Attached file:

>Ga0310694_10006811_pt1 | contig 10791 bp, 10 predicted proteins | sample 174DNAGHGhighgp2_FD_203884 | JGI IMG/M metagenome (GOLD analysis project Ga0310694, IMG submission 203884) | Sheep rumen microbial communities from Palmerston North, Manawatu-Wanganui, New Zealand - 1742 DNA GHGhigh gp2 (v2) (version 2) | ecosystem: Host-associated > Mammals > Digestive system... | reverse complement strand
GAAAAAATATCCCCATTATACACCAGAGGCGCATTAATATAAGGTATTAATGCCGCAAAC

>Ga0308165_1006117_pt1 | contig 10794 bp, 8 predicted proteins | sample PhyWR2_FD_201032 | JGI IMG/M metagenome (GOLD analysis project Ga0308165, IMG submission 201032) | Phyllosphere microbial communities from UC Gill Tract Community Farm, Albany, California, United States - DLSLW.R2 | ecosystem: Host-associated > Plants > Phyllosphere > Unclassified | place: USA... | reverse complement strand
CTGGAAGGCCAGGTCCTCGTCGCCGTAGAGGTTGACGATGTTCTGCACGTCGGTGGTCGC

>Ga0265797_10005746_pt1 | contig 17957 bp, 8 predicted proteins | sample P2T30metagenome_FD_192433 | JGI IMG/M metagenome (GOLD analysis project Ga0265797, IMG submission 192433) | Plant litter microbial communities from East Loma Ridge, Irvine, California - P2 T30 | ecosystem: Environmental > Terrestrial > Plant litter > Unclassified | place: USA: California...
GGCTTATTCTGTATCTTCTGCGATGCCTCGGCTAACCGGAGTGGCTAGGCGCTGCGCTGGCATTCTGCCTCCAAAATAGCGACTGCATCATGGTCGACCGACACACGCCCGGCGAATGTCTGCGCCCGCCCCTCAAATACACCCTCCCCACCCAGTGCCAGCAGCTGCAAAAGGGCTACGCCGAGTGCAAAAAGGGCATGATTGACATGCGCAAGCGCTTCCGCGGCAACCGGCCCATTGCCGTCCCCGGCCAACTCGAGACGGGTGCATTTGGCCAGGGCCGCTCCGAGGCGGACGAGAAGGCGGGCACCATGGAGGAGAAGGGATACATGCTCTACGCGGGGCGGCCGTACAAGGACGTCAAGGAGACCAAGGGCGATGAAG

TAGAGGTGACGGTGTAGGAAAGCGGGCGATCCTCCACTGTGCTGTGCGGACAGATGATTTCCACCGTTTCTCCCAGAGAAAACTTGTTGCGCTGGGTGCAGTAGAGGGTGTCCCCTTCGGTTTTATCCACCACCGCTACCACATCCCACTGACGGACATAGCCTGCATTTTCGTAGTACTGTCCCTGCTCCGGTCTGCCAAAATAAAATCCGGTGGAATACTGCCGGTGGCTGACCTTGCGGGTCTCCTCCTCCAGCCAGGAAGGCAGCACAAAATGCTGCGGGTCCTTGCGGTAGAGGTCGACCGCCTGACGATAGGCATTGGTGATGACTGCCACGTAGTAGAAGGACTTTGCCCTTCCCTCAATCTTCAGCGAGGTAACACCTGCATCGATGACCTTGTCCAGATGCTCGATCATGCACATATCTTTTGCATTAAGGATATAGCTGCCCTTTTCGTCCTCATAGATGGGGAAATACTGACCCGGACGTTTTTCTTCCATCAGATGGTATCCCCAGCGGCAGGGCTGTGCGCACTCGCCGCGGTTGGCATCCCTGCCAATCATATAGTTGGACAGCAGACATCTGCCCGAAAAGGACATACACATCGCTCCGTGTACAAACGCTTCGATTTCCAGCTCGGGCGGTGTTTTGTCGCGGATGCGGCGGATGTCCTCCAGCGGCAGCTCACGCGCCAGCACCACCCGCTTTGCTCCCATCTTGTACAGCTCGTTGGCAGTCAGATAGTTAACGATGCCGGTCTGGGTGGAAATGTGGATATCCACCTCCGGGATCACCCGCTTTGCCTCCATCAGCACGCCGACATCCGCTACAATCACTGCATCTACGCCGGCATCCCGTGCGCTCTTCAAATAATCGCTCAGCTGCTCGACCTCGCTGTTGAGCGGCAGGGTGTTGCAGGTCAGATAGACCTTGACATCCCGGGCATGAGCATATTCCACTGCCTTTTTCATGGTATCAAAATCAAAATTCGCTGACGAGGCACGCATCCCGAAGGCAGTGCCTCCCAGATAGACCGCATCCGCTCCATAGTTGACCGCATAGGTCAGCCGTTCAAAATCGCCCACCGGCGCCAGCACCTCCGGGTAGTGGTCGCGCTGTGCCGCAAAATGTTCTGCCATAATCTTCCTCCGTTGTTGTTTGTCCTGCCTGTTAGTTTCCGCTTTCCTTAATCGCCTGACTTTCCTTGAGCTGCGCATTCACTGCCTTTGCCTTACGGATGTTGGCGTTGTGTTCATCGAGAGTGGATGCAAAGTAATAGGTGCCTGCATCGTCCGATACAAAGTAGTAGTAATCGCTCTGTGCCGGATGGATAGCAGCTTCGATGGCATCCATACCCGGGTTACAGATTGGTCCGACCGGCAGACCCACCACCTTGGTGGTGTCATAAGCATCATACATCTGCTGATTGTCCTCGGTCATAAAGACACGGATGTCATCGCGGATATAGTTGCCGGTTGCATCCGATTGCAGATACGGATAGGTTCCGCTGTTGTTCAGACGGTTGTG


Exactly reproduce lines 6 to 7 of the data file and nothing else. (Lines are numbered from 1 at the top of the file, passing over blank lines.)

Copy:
GGCTTATTCTGTATCTTCTGCGATGCCTCGGCTAACCGGAGTGGCTAGGCGCTGCGCTGGCATTCTGCCTCCAAAATAGCGACTGCATCATGGTCGACCGACACACGCCCGGCGAATGTCTGCGCCCGCCCCTCAAATACACCCTCCCCACCCAGTGCCAGCAGCTGCAAAAGGGCTACGCCGAGTGCAAAAAGGGCATGATTGACATGCGCAAGCGCTTCCGCGGCAACCGGCCCATTGCCGTCCCCGGCCAACTCGAGACGGGTGCATTTGGCCAGGGCCGCTCCGAGGCGGACGAGAAGGCGGGCACCATGGAGGAGAAGGGATACATGCTCTACGCGGGGCGGCCGTACAAGGACGTCAAGGAGACCAAGGGCGATGAAG

TAGAGGTGACGGTGTAGGAAAGCGGGCGATCCTCCACTGTGCTGTGCGGACAGATGATTTCCACCGTTTCTCCCAGAGAAAACTTGTTGCGCTGGGTGCAGTAGAGGGTGTCCCCTTCGGTTTTATCCACCACCGCTACCACATCCCACTGACGGACATAGCCTGCATTTTCGTAGTACTGTCCCTGCTCCGGTCTGCCAAAATAAAATCCGGTGGAATACTGCCGGTGGCTGACCTTGCGGGTCTCCTCCTCCAGCCAGGAAGGCAGCACAAAATGCTGCGGGTCCTTGCGGTAGAGGTCGACCGCCTGACGATAGGCATTGGTGATGACTGCCACGTAGTAGAAGGACTTTGCCCTTCCCTCAATCTTCAGCGAGGTAACACCTGCATCGATGACCTTGTCCAGATGCTCGATCATGCACATATCTTTTGCATTAAGGATATAGCTGCCCTTTTCGTCCTCATAGATGGGGAAATACTGACCCGGACGTTTTTCTTCCATCAGATGGTATCCCCAGCGGCAGGGCTGTGCGCACTCGCCGCGGTTGGCATCCCTGCCAATCATATAGTTGGACAGCAGACATCTGCCCGAAAAGGACATACACATCGCTCCGTGTACAAACGCTTCGATTTCCAGCTCGGGCGGTGTTTTGTCGCGGATGCGGCGGATGTCCTCCAGCGGCAGCTCACGCGCCAGCACCACCCGCTTTGCTCCCATCTTGTACAGCTCGTTGGCAGTCAGATAGTTAACGATGCCGGTCTGGGTGGAAATGTGGATATCCACCTCCGGGATCACCCGCTTTGCCTCCATCAGCACGCCGACATCCGCTACAATCACTGCATCTACGCCGGCATCCCGTGCGCTCTTCAAATAATCGCTCAGCTGCTCGACCTCGCTGTTGAGCGGCAGGGTGTTGCAGGTCAGATAGACCTTGACATCCCGGGCATGAGCATATTCCACTGCCTTTTTCATGGTATCAAAATCAAAATTCGCTGACGAGGCACGCATCCCGAAGGCAGTGCCTCCCAGATAGACCGCATCCGCTCCATAGTTGACCGCATAGGTCAGCCGTTCAAAATCGCCCACCGGCGCCAGCACCTCCGGGTAGTGGTCGCGCTGTGCCGCAAAATGTTCTGCCATAATCTTCCTCCGTTGTTGTTTGTCCTGCCTGTTAGTTTCCGCTTTCCTTAATCGCCTGACTTTCCTTGAGCTGCGCATTCACTGCCTTTGCCTTACGGATGTTGGCGTTGTGTTCATCGAGAGTGGATGCAAAGTAATAGGTGCCTGCATCGTCCGATACAAAGTAGTAGTAATCGCTCTGTGCCGGATGGATAGCAGCTTCGATGGCATCCATACCCGGGTTACAGATTGGTCCGACCGGCAGACCCACCACCTTGGTGGTGTCATAAGCATCATACATCTGCTGATTGTCCTCGGTCATAAAGACACGGATGTCATCGCGGATATAGTTGCCGGTTGCATCCGATTGCAGATACGGATAGGTTCCGCTGTTGTTCAGACGGTTGTG